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New Scientist Cover Story on Tornadoes and Global Warming

The Intersection
By Chris Mooney
Aug 1, 2008 10:04 PMNov 5, 2019 10:23 AM


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I didn't realize I was going to have the cover story of the latest New Scientist with this in-depth article I did about the climate-tornado relationship. Essentially, the bottom line is this--it's even more complicated than the climate-hurricane relationship. And so for all those politicians, environmentalists, and bloggers out there who want to use tornadoes (and especially this extremely active U.S. tornado year) as an excuse to talk about global warming...well, the science provides a slender foundation for them indeed. You can't read the full New Scientist article online, but let me lay out the core scientific reason that we can't say much about tornadoes right now. The data are way, way too bad to detect reliable trends, and as for the theory/modeling...well, that's not far enough along either. Scientists are just starting to be able to use climate models to predict environmental changes that could favor severe thunderstorms (which generate tornadoes). But because not all severe thunderstorms are tornadic, and because tornadoes are far too tiny to capture in models, and because the reasons for their genesis are incompletely understood, this line of inquiry can't really go any farther right now--at least not yet. Here's the relevant excerpt from the piece. Unfortunately, you really need more context than this brief slice, but at least the core scientific points are there:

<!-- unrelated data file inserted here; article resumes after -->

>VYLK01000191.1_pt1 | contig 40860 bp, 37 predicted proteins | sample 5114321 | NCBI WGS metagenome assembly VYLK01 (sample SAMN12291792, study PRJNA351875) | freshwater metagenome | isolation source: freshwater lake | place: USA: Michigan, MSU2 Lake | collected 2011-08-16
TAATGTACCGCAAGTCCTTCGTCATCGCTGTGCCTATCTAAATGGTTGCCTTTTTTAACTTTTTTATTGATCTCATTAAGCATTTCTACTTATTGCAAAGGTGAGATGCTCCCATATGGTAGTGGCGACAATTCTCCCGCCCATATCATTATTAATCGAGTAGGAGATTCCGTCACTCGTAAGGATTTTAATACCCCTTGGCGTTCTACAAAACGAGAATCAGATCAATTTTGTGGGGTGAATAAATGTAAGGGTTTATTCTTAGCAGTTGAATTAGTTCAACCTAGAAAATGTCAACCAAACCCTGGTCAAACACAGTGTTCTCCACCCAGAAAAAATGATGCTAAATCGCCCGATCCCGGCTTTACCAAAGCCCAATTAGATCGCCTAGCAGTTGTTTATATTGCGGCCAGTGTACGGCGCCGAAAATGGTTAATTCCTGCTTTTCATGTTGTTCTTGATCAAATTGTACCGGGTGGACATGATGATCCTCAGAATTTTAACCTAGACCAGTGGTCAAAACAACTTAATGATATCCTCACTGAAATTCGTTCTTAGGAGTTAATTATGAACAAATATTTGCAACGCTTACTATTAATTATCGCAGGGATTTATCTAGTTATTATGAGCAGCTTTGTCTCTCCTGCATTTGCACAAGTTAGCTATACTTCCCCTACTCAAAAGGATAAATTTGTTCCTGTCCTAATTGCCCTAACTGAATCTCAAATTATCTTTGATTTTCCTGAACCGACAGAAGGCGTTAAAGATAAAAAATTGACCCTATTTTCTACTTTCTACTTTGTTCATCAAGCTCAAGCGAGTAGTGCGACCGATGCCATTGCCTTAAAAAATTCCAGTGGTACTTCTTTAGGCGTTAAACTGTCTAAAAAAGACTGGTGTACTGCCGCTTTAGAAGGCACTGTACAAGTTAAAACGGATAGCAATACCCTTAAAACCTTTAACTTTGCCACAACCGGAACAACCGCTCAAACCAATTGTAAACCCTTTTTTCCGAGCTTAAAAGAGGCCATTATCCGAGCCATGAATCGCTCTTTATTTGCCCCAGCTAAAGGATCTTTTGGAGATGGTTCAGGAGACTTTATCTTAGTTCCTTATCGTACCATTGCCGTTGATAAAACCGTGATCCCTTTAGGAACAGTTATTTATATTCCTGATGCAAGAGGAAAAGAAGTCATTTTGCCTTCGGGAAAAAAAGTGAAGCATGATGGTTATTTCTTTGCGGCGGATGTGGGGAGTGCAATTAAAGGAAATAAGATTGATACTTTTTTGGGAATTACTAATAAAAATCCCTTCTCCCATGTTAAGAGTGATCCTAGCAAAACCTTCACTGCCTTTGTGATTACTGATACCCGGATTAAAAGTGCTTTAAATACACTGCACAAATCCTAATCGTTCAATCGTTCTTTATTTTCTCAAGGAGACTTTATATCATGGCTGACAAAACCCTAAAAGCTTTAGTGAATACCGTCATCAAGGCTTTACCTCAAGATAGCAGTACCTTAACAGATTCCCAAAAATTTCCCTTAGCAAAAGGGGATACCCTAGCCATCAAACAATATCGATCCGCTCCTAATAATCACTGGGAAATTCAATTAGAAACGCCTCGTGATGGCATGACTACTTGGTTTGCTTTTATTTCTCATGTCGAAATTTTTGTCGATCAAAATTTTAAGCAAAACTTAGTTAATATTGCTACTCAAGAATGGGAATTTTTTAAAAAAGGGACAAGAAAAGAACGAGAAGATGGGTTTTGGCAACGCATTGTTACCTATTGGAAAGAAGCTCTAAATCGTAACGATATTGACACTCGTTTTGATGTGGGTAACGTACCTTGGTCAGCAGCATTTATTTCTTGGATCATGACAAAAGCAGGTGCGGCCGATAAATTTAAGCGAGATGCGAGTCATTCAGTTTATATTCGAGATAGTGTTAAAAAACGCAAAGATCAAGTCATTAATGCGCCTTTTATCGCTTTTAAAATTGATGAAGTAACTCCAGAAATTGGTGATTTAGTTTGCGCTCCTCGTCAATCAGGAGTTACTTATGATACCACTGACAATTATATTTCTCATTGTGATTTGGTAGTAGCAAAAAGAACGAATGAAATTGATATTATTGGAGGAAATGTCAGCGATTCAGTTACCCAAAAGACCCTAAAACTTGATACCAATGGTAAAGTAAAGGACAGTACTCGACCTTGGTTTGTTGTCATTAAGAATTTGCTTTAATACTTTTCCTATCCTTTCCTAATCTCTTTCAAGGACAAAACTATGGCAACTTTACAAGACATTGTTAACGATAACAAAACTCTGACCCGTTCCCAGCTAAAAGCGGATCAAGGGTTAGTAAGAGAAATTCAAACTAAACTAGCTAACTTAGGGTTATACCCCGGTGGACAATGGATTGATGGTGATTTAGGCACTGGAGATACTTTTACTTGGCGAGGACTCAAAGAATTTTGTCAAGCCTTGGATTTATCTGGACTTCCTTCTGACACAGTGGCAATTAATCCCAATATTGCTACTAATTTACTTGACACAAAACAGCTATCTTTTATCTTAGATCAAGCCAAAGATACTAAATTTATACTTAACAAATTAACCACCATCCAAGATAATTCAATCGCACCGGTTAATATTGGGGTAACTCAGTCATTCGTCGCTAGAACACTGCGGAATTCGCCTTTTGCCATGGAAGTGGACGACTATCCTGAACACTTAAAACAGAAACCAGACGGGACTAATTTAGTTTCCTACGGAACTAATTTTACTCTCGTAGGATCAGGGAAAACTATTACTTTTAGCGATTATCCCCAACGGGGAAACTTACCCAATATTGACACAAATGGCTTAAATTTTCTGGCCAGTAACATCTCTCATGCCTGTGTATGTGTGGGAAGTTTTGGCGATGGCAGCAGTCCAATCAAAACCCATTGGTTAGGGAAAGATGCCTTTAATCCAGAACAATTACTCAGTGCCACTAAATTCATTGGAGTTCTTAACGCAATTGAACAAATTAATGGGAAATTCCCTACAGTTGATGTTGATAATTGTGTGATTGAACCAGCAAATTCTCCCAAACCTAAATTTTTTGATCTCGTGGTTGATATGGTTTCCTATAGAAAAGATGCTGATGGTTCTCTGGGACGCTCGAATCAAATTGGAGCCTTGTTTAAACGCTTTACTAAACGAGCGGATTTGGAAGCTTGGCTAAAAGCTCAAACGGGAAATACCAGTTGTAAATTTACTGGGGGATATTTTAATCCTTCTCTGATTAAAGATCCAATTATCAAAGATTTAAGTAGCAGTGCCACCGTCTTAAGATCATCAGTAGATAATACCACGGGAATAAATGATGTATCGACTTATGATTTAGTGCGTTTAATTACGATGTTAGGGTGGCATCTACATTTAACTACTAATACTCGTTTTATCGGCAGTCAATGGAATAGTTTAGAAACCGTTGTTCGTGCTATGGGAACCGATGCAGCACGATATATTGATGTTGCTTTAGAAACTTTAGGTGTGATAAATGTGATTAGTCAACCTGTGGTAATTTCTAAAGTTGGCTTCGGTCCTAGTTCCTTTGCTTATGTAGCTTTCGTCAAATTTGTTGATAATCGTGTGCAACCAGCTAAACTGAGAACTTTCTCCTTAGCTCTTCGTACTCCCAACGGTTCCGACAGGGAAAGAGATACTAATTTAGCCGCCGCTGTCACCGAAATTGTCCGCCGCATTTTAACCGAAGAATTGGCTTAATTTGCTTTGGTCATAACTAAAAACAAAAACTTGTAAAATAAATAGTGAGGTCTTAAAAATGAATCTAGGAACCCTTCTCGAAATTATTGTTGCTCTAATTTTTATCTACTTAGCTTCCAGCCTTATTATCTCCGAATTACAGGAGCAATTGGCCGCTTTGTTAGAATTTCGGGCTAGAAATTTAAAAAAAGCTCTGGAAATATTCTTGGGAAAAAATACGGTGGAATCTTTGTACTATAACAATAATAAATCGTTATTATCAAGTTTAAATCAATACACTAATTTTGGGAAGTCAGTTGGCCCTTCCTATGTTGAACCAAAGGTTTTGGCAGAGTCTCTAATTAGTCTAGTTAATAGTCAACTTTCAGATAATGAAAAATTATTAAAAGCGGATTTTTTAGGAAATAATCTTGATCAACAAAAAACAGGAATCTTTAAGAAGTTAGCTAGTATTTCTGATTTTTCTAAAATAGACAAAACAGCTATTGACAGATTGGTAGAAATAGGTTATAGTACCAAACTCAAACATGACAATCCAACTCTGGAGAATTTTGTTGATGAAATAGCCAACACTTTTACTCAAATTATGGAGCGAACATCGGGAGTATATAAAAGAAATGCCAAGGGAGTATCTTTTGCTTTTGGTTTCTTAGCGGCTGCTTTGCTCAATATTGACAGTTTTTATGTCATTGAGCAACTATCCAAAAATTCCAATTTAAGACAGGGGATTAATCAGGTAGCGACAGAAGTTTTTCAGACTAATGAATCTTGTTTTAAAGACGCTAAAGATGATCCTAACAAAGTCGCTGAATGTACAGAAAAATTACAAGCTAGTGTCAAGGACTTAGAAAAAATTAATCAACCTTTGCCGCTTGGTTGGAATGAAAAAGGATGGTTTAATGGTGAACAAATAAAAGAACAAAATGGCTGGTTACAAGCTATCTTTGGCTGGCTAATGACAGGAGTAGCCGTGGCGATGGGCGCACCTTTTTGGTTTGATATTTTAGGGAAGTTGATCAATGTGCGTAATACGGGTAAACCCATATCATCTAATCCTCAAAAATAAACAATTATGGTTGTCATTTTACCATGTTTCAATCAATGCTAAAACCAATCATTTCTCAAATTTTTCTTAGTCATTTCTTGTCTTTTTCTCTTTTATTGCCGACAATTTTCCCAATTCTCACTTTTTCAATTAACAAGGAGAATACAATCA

What about tornadoes? Del Genio says it is "plausible" that their numbers or other attributes could change as well, but adds that his study couldn't directly predict this. "Telling the difference between severe storms in general, and the particular ones that produce tornadoes, that's the most difficult thing to do," he adds. A similar conclusion emerged from the second study, done by Jeff Trapp of Purdue University, Indiana in collaboration with Brooks and others. They also found that global warming should increase CAPE but decrease overall wind shear. Higher CAPE more than makes up for lower wind shear, though: they predict that by the end of the century there will be an increase in the number of days in the US when conditions favour severe thunderstorms. For Trapp, as for Del Genio, there is still not enough information to make a firm prediction. "What we did is sort of the low hanging fruit," Trapp says. "Trying to separate out this frequency of severe thunderstorms from the frequency of tornadoes explicitly is much higher in the tree."

So, environmentalists be warned...

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